The demand for that kind of redistributive justice would be easy to interpret as a swing to the left, but at the same time, an overwhelming majority of respondents told Dmitriev and his collaborators that they’ve stopped relying on the state to improve their lives. This libertarian self-reliance is a consequence of alienation from the elite. Russians would like the state to fight inequality, but since it doesn’t, they’re resigned to taking care of themselves. 

The growing self-reliance undermines trust in government propaganda. “The established model of communicating with the population through centralized mass media is beginning to sputter,” the report’s authors wrote.

Despite years of intensive propaganda, the idea of Russia as a great power has only taken hold to a limited extent. In the focus groups, only 20 percent of the respondents agreed that Russia is a great power; 49 percent believe it’s somewhere between a great nation and a backward one. To these people, military might and a proud history don’t mean much without a prosperous, modern, socially oriented economy. 

Putin’s post-Crimea propaganda offensive initially stunned Russians into agreement. But then, Dmitriev, Belanovsky and Nikolskaya found, discontent with Putin's domestic policies, which had been on the rise in 2013, gradually came back.

This is a dismal situation for Putin, but only potentially. Dmitriev and collaborators point out that in the absence of credible opposition leaders, protest activity is fragmented — for example, rallies against festering garbage dumps in the Moscow region earlier this year didn’t lead to bigger nationwide protests. “Actions become local and situational, often competing among themselves, which prevents protest initiatives from achieving mass success,” the researchers wrote. They also pointed to a low public interest in bringing down the regime. “Aggressive speech toward authority wasn’t heard in any of the groups,” the report says.

Dmitriev and Belanovsky are moderates, so-called “system liberals” who believe in reforming Russia from above. To them, the political status quo is not an obstacle to positive economic change. The resumption of popular discontent after several years of post-Crimea euphoria troubles them because it reminds them of Trumpism or the quest for simple solutions offered by European anti-immigrant parties. So the absence of charismatic populist leaders who could direct the muttering masses is something of a relief to them.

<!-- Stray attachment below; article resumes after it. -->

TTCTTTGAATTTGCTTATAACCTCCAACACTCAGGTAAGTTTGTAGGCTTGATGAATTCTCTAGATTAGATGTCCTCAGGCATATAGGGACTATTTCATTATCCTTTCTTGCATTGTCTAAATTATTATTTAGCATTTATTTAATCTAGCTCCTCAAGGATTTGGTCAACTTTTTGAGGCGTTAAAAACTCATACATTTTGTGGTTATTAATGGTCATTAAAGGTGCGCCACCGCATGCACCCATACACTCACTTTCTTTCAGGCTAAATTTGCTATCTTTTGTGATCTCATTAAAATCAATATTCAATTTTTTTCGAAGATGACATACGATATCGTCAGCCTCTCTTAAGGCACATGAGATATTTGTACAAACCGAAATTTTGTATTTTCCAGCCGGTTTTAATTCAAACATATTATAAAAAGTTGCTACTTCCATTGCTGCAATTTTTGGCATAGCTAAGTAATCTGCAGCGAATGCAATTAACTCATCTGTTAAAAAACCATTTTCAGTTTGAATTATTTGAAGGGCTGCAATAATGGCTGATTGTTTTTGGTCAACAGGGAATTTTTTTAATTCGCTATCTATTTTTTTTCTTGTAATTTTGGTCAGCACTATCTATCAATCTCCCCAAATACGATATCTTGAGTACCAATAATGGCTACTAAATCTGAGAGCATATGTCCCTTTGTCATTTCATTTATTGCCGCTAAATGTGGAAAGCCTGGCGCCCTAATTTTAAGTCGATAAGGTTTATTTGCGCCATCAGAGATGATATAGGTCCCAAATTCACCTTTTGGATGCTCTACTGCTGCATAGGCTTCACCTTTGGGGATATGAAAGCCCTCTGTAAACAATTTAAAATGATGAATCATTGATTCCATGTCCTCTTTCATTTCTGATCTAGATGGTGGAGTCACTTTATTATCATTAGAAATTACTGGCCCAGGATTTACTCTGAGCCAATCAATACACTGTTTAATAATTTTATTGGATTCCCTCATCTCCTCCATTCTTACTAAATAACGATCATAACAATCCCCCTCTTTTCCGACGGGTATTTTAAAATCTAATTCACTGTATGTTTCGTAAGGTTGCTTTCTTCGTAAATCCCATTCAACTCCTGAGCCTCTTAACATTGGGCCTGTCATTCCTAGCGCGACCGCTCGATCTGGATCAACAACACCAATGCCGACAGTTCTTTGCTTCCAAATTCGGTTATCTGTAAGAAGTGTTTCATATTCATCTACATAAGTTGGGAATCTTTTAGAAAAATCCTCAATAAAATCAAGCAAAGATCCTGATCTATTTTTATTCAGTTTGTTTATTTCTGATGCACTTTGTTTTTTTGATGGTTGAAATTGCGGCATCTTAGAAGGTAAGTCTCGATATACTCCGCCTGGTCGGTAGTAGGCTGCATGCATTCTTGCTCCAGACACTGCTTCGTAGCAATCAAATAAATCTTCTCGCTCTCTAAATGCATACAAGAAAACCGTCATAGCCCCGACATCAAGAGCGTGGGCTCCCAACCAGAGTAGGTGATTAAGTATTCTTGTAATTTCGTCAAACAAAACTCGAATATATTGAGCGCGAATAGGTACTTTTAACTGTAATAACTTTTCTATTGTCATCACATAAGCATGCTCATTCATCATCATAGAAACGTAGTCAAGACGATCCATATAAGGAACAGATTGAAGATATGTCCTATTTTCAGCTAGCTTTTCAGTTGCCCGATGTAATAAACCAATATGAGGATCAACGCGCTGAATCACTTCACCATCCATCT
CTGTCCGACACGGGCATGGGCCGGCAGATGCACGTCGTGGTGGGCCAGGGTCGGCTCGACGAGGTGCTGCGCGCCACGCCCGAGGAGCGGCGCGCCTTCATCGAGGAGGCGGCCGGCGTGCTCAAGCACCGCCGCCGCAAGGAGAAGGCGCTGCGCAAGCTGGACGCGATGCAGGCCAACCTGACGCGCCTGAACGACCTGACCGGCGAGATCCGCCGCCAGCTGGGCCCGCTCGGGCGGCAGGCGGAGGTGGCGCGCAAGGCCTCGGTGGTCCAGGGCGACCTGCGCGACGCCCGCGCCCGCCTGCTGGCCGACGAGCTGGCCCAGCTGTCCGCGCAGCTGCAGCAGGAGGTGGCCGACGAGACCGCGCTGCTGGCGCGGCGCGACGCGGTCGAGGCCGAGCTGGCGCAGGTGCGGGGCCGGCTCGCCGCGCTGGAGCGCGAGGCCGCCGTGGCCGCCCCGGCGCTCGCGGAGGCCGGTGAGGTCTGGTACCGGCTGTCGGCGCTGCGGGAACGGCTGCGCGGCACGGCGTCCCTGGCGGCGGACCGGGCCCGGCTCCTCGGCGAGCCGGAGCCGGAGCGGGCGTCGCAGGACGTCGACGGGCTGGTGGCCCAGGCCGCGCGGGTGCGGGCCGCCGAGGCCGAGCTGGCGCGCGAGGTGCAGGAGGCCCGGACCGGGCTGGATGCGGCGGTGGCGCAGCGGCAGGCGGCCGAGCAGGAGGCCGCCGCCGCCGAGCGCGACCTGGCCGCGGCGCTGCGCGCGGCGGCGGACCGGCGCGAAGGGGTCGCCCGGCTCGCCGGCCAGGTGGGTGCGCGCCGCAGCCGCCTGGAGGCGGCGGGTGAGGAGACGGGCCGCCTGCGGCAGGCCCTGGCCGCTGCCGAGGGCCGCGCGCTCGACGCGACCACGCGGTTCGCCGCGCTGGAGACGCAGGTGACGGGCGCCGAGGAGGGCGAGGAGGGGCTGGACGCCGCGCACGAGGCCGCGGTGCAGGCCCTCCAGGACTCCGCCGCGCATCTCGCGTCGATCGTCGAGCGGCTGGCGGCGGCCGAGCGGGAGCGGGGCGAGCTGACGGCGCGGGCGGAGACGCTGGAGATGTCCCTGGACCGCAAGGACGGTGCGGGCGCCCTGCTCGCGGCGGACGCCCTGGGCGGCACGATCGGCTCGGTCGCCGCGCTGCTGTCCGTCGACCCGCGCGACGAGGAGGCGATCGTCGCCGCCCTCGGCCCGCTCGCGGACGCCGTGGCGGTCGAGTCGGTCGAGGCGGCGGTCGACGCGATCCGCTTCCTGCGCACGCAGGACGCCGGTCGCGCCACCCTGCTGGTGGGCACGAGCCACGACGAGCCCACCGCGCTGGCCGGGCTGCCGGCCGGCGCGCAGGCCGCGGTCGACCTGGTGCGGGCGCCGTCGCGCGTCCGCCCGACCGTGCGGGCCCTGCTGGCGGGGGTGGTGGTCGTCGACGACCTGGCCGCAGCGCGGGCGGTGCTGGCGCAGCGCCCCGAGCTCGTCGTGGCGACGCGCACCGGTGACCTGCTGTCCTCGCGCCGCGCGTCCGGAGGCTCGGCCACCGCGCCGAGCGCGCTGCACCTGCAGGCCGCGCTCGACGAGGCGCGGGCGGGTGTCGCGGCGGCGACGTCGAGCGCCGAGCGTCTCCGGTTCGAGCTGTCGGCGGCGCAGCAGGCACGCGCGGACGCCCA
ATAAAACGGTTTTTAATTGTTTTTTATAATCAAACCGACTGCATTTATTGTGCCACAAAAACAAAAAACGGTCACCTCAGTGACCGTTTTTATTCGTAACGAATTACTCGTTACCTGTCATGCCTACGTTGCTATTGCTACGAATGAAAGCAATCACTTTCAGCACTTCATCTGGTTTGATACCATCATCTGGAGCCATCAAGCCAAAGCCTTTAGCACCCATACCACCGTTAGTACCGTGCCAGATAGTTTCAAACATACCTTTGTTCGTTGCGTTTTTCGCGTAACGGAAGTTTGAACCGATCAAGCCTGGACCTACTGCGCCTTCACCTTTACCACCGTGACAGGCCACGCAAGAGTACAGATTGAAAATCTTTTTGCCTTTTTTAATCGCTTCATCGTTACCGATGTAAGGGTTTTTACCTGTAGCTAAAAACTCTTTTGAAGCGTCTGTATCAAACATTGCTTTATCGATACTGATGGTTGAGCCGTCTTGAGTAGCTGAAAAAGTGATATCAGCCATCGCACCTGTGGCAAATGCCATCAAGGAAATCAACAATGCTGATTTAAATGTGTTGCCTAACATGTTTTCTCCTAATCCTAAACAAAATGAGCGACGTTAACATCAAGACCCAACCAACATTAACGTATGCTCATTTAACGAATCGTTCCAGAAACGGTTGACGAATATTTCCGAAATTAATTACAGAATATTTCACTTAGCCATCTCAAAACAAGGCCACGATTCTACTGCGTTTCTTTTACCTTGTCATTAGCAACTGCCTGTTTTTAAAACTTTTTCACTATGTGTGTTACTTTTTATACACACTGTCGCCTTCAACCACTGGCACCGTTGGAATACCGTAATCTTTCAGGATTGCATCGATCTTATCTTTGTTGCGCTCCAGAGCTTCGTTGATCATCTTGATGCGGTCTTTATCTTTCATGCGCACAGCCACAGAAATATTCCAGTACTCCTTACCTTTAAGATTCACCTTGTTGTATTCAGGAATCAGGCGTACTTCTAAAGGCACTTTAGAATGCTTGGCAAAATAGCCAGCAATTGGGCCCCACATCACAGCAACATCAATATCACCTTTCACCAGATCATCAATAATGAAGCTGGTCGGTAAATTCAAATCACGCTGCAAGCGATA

On the other hand, that lack of leaders is a direct result of Putin’s successful campaign of political suppression, which, as recent history shows, cannot be effective forever in Russia. If Dmitriev and Belanovsky are right and Russians have given up on their leaders and those leaders’ ideological constructs, that’s a lot like the situation that preceded the implosion of the Soviet repressive state in the late 1980s. Leaders with the courage and the clout to challenge the totalitarian machine emerged eventually — and the enforcers found themselves either powerless or reluctant to move against them.

This column does not necessarily reflect the opinion of the editorial board or Bloomberg LP and its owners.

Leonid Bershidsky is a Bloomberg Opinion columnist covering European politics and business. He was the founding editor of the Russian business daily Vedomosti and founded the opinion website Slon.ru.